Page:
King was fond of rowing, and was clever at it, and being a large, strong boy, it tired him not at all. Moreover, the boat was a light, round-bottomed affair that rowed easily, and was not at all hard to manage.

King's foolery roused the spirit of mischief in the two girls, and faster and faster flew the drops of water from one to another of the merrymakers.

"No fair splashing!" cried King. "Just a spray of drops goes."

"All right," agreed Marjorie, who was also a stickler for fair play, and though she dashed the water rapidly, she sent merely a flying spray, and not a drenching handful. But Molly was not so punctilious. She hadn't the same instinct of fairness that the Maynards had, and half intentionally, half by accident, she flung a handful of water straight in King's face.

This almost blinded the boy, and for a moment he lost control of his oar. An involuntary move on his part, due to the shock of the water in his face, sent the blade of one oar down deep, and as he tried to retrieve it, it splashed a whole wave all over Molly.

But Molly thought King intended to do this, and that it was merely part of the game, so with one of her lightning-like movements, she grasped the blade of the oar in retaliation. The oar being farther away than she thought, and rapidly receding, caused her to lean far over the boat, and in his effort to get his oar again in position, King, too, leaned over the side.

The result was exactly what might have been expected. The narrow, clinker-built boat capsized, and in a moment the four children were struggling in the water.

Even as the boat went over, King realized what had happened, and realized, too, that he was responsible for the safety of the three girls. With fine presence of mind he threw his arm over the keel of the upturned boat and shouted, "It's all right, girls! Just hang on to the boat this way, and you won't go down."

Marjorie and Molly understood at once, and did exactly as King told them. They were terribly frightened, and were almost strangled, but they realized the emergency, and struggled to get their arms up over the boat in the manner King showed them.

But Kitty did not so quickly respond to orders. She had not been paying any attention to the merry war going on in the stern of the boat, and when she was suddenly thrown out into the water, she could not at first collect her scattered senses. King's words seemed to convey no meaning to her, and to his horror, the boy saw his sister sink down under the water.

"Hang on like fury, you two girls!" he shouted to Marjorie and Molly, and then he made a dive for Kitty.

King was a good swimmer, but, hampered by his clothing, and frightened terribly by Kitty's disappearance, he could not do himself justice. But he caught hold of Kitty's dress, and by good fortune both rose to the surface. King grabbed for the boat, but it slipped away from him, and the pair went down again.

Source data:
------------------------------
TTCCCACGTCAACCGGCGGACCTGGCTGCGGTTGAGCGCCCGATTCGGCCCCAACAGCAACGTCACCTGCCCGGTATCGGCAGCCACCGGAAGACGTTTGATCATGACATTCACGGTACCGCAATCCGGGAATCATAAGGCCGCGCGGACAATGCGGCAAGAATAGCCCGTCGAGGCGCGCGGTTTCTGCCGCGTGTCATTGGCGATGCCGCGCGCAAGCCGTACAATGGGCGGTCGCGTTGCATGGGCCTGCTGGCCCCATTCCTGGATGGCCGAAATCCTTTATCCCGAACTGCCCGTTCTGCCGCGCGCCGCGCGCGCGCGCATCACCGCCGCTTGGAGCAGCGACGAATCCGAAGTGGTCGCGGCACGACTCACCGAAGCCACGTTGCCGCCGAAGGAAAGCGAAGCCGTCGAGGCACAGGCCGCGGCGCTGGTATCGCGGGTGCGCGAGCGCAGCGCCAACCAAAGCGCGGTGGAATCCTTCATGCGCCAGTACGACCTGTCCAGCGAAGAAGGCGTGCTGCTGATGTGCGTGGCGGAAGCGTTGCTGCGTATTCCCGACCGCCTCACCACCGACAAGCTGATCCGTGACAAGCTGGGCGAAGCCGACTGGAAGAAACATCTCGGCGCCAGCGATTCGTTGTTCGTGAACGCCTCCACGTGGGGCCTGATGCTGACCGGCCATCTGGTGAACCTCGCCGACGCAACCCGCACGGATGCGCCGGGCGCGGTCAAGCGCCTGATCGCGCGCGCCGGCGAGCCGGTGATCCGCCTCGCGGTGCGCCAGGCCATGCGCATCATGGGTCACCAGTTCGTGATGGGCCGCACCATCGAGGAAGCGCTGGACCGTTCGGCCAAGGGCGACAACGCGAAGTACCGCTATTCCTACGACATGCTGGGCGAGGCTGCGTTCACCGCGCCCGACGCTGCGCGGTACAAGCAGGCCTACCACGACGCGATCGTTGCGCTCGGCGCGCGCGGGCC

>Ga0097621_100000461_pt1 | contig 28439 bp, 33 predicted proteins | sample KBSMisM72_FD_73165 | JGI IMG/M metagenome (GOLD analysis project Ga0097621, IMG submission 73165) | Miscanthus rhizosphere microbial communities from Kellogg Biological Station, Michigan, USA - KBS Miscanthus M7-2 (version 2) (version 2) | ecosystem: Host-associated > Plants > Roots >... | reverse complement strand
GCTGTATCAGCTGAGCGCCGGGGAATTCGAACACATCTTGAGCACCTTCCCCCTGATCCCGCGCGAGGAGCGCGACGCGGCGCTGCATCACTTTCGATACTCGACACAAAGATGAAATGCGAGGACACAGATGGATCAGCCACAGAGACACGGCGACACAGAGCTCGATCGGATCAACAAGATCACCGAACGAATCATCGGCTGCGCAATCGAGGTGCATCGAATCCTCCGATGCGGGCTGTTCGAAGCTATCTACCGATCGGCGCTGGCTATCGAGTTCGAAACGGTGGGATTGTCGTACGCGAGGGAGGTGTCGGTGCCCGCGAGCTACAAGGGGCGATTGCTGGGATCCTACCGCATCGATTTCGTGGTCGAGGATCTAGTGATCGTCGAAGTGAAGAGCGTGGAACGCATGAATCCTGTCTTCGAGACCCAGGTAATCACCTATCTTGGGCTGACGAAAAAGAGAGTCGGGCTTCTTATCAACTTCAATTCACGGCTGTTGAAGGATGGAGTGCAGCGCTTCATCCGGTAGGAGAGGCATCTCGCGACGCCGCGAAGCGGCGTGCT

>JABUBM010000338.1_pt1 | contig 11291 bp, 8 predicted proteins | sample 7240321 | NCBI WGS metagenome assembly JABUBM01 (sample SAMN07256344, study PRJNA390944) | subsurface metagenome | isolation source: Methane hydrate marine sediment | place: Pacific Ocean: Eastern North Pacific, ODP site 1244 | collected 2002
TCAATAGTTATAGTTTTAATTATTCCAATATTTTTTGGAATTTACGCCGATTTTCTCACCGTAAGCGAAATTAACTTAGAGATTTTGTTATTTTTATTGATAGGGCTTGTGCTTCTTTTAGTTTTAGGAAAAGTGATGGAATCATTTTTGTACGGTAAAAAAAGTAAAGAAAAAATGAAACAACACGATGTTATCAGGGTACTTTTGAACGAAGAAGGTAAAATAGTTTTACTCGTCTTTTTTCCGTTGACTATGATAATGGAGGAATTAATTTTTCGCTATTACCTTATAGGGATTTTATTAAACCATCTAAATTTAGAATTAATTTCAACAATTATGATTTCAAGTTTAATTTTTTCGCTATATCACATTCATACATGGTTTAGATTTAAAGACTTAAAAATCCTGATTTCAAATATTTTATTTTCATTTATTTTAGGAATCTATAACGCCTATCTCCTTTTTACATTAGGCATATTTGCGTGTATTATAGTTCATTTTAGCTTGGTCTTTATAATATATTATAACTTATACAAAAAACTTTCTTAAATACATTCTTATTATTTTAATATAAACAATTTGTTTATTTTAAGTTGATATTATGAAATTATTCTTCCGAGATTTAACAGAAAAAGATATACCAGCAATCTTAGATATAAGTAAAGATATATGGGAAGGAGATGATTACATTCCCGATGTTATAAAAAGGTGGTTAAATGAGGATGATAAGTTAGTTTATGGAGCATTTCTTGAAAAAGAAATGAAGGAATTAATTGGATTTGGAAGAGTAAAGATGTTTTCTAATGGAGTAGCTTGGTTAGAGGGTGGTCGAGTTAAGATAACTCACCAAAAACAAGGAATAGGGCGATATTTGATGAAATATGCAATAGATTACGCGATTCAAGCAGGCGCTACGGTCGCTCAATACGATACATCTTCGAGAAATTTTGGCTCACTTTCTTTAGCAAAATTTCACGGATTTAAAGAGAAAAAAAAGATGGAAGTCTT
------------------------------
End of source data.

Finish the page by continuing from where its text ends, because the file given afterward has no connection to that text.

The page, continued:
At this Marjorie screamed. She had been trying to be brave, yet the sight of her brother and sister being, as she feared, drowned, was too much for her.

"Hush up, Marjorie!" cried Molly. "You just keep still and hang on! I can swim!"

With an eel-like agility Molly let go of the boat, and darted through the water. She was really a good swimmer, and her thin, muscular little limbs struck out frantically in all directions. Diving swiftly, she bumped against Kitty, and grasping her arm firmly, she began to tread water rapidly. As King was doing this on the other side of Kitty, the three shot up to the surface, and King and Molly grasped the boat with firm hands, holding Kitty between them.

Kitty was limp, but conscious; and though King was exhausted, he held on to Kitty, and held on to the boat, with a desperate grip.

"Wait a minute, girls," he gasped, sputtering and stammering; "I'll be all right in a minute. Now as long as you hold fast to the boat, you know you can't drown! How are you getting along, Mops?"

"All right," called Marjorie from the other side of the boat; "but I want to come over there by you."

"Don't you do it! You stay there and balance the boat. It's lucky you're a heavyweight! Now you girls do exactly as I tell you to."

King did not mean to be dictatorial, but he was getting his breath back, and he knew that although their heads were above water, still strenuous measures were necessary.

"What shall we do?" shouted Marjorie.

"Well, we must try to get this boat to shore. And as we're much nearer the other shore than our own side, we'll try to get it over there, for we don't want to cross the river. Now hang on tight, and wiggle your feet like paddles. If you kick out hard enough, I think we can get the old thing ashore."

It wasn't an easy task, nor a quick one, but after a while, by vigorous kicking, in accordance with King's continued directions, they did succeed in reaching shallow water.